Brandi Rhodes talks Women of Honor, WAGS Atlanta and being a Rhodes

Women of Honor wrestler and cast member for the forthcoming WAGS Atlanta on E!, Brandi Rhodes talks about her career, the show and much more.

Brandi Rhodes is by no means a new name in the world of professional wrestling. However, she’s finding herself in new ventures these days. In July, she made her debut in the ring with Women of Honor, once how Ring of Honor referred to female talent, but now it’s own entity and show. Rhodes is doing more than just that.

The wife of Bullet Club member and The American Nightmare, Cody, Rhodes has been pegged as one of the cast members for WAGS Atlanta, a reality television show that is awaiting it’s premiere just after the turn of the calendar. The show is the second city-specific spin-off of E!‘s original WAGS show.

She was kind enough to talk about her career in the ring, offer some details about filming WAGS Atlanta, about being part of the wrestling-rich Rhodes family, and much more.

Cody Williams: Working as a professional wrestler is rigorous in itself. Have you found it any more stressful with the addition of filming WAGS Atlanta to your schedule?

Brandi Rhodes: Oh, definitely. [laughs] It actually was very — You know, filming a television show like this, they expect to have all of your time. But then when they also want to film things like your other work projects, they expect to be able to do that, but do it on their time, which that’s impossible for most people. So, it was a definite crazy balance trying to get them to be able to get what they needed and then me to be able to keep all of the commitments that I had already committed to. That was something that I had to let them know up front. Like, it’s my business. If I said I’m coming to do a show, I need to be able to do it. We can’t say ‘Oh, it’s okay for you to do the show,’ and then at the last minute say ‘Oh, well now you can’t, we need you to do this instead.” Which I think we were able to work out pretty well. But there were definitely some times where it kind of like — I had to give them that reminder of how things work in wrestling.

CW: Along the same lines, you already have an established name in the wrestling industry and also your modeling work. But you’re going to become a new kind of celebrity when the show premieres in January, and already so with the buildup and promotion for it. How do you expect things will change once the show starts airing.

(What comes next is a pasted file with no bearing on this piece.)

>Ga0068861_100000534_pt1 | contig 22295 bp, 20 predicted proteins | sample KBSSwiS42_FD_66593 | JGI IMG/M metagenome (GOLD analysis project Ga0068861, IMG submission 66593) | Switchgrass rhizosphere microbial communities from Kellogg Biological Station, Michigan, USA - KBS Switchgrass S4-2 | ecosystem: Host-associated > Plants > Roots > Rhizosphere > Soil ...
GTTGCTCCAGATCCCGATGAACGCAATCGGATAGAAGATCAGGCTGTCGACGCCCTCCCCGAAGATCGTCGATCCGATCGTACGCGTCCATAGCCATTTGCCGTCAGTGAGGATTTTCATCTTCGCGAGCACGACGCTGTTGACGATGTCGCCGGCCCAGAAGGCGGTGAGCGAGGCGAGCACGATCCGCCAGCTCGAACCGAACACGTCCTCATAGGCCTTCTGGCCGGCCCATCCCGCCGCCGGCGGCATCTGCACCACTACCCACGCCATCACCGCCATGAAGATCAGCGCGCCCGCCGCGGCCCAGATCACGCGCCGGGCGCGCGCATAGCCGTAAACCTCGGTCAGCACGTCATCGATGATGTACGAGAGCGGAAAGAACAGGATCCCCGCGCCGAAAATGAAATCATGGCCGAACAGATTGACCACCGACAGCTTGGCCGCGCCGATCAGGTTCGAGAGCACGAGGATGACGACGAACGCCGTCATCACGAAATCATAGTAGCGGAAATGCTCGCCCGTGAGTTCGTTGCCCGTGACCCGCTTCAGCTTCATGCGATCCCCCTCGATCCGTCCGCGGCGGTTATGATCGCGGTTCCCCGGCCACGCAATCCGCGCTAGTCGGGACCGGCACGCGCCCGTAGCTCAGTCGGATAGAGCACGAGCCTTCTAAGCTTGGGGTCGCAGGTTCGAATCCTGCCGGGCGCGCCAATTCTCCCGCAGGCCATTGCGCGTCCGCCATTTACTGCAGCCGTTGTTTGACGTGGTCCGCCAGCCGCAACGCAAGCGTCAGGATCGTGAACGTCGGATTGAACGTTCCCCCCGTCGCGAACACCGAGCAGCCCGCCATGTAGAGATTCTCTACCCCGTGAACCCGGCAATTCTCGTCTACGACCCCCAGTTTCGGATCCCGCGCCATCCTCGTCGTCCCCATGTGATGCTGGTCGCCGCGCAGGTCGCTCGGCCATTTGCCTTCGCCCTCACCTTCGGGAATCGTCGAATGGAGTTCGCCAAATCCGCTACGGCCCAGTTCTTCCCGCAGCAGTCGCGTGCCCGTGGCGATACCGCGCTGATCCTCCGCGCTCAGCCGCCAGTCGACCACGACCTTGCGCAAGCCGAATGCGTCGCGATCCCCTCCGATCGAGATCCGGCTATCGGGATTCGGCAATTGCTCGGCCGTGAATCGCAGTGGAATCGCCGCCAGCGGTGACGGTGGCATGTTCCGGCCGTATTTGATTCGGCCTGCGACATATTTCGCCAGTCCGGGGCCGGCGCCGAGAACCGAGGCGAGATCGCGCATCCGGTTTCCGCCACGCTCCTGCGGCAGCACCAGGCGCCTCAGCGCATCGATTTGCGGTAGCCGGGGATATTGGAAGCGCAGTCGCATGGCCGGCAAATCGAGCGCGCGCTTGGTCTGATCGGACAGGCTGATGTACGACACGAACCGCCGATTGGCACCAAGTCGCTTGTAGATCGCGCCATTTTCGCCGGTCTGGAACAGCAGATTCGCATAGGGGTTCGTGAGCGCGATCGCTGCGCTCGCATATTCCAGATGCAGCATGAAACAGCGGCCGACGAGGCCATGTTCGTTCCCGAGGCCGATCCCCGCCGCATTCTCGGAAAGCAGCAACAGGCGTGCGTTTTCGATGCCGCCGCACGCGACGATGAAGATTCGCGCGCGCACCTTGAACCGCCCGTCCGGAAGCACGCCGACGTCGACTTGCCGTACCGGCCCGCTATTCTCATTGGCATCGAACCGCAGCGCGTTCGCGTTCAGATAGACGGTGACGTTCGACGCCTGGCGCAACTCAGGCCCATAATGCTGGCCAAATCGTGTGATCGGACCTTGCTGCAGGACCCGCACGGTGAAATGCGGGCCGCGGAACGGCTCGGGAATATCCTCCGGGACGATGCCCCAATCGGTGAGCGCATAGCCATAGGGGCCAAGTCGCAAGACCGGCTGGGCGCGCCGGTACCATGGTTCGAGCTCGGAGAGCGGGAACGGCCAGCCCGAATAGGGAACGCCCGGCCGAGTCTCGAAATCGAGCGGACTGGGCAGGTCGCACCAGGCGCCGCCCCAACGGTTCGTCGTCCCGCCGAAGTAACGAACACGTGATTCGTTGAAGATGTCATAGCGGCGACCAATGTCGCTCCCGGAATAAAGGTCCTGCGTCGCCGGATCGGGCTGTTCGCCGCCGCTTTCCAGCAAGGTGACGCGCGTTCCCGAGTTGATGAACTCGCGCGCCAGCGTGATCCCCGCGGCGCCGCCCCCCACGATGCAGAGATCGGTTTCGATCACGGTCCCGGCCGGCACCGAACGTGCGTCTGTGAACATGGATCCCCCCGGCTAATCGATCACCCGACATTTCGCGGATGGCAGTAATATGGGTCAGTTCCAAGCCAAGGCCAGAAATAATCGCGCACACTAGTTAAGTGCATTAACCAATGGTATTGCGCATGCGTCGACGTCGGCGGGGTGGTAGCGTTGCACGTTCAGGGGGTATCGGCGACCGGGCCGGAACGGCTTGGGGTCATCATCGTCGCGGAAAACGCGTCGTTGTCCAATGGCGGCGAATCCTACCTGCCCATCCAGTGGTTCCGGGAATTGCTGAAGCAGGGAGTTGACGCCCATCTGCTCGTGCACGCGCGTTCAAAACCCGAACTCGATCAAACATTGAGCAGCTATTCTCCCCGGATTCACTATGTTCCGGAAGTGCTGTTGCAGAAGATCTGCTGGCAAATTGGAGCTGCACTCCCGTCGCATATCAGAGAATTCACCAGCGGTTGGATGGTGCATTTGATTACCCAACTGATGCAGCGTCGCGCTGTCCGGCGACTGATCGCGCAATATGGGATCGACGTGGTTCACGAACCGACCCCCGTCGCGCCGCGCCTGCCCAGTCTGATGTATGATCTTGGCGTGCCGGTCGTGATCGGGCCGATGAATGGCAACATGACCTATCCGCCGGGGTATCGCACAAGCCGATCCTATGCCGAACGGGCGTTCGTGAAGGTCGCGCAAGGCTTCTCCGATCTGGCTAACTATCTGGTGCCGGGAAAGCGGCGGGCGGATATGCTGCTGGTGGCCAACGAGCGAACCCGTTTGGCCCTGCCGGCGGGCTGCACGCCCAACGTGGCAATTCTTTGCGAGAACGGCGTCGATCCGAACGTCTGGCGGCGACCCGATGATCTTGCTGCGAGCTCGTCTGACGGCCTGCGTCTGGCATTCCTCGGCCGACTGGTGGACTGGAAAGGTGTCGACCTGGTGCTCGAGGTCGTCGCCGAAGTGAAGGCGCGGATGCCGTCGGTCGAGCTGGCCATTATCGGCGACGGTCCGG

BR: I honestly don’t expect things to change that much. Of course, like you’ve said, I’ve got a fanbase and that’s all great going into it. So, my biggest thing, though, that I want to do right now is make sure my fans and everything have all the info they need to be able to watch the show and see what they want to see and have fun with that. In the meantime, of course there’s going to be a new fanbase coming in, and that’s all great. I would love if — some of the new people who have never heard of me come in and start watching the show — I would love it they started to be interested in women’s wrestling as well. That, of course, is my perfect-world marriage of the two. But you never really know what you’re going to get as far as audience goes; who’s going to watch it, who’s going to connect. It’s just exciting, the prospect of new people coming across my work and seeing what they think.

CW: Your perfect-world scenario is the same as mine, that it’ll get new eyes on Women of Honor and the product. Speaking of Women of Honor, one big thing is that there’s no title to call their own, but the product itself is both popular and high-quality. In your opinion, is that a testament to the talent of yourself and other women on the roster, the production and booking, a little bit of both or something else?

BR: Since I’ve only been a part of Women of Honor for a short time, I’m going to speak to the girls that have been there for a while. Folks like Mandy Leon, Sumie [Sakai], Kelly Klein, those are the girls who really built this division and made it what it is today. And they have worked with nothing, basically, and then got it somewhere, and now are hopefully taking it other places. Then, at this point, here I am coming in and hoping to help. But I think it’s definitely a testament to their talent, to their abilities and just their ‘gung-ho-ness’ — wanting to work with this and make it something that can stand on its own. That was the most important thing to Women of Honor, to be able to stand on their own, not to kind of coattail off of Ring of Honor. They’re doing their own thing, they’re not part of the Ring of Honor show. Women of Honor is its own separate sect. So, I think they’ve done a great job. They definitely have contoured an audience, and we’ll see where we can take it from here.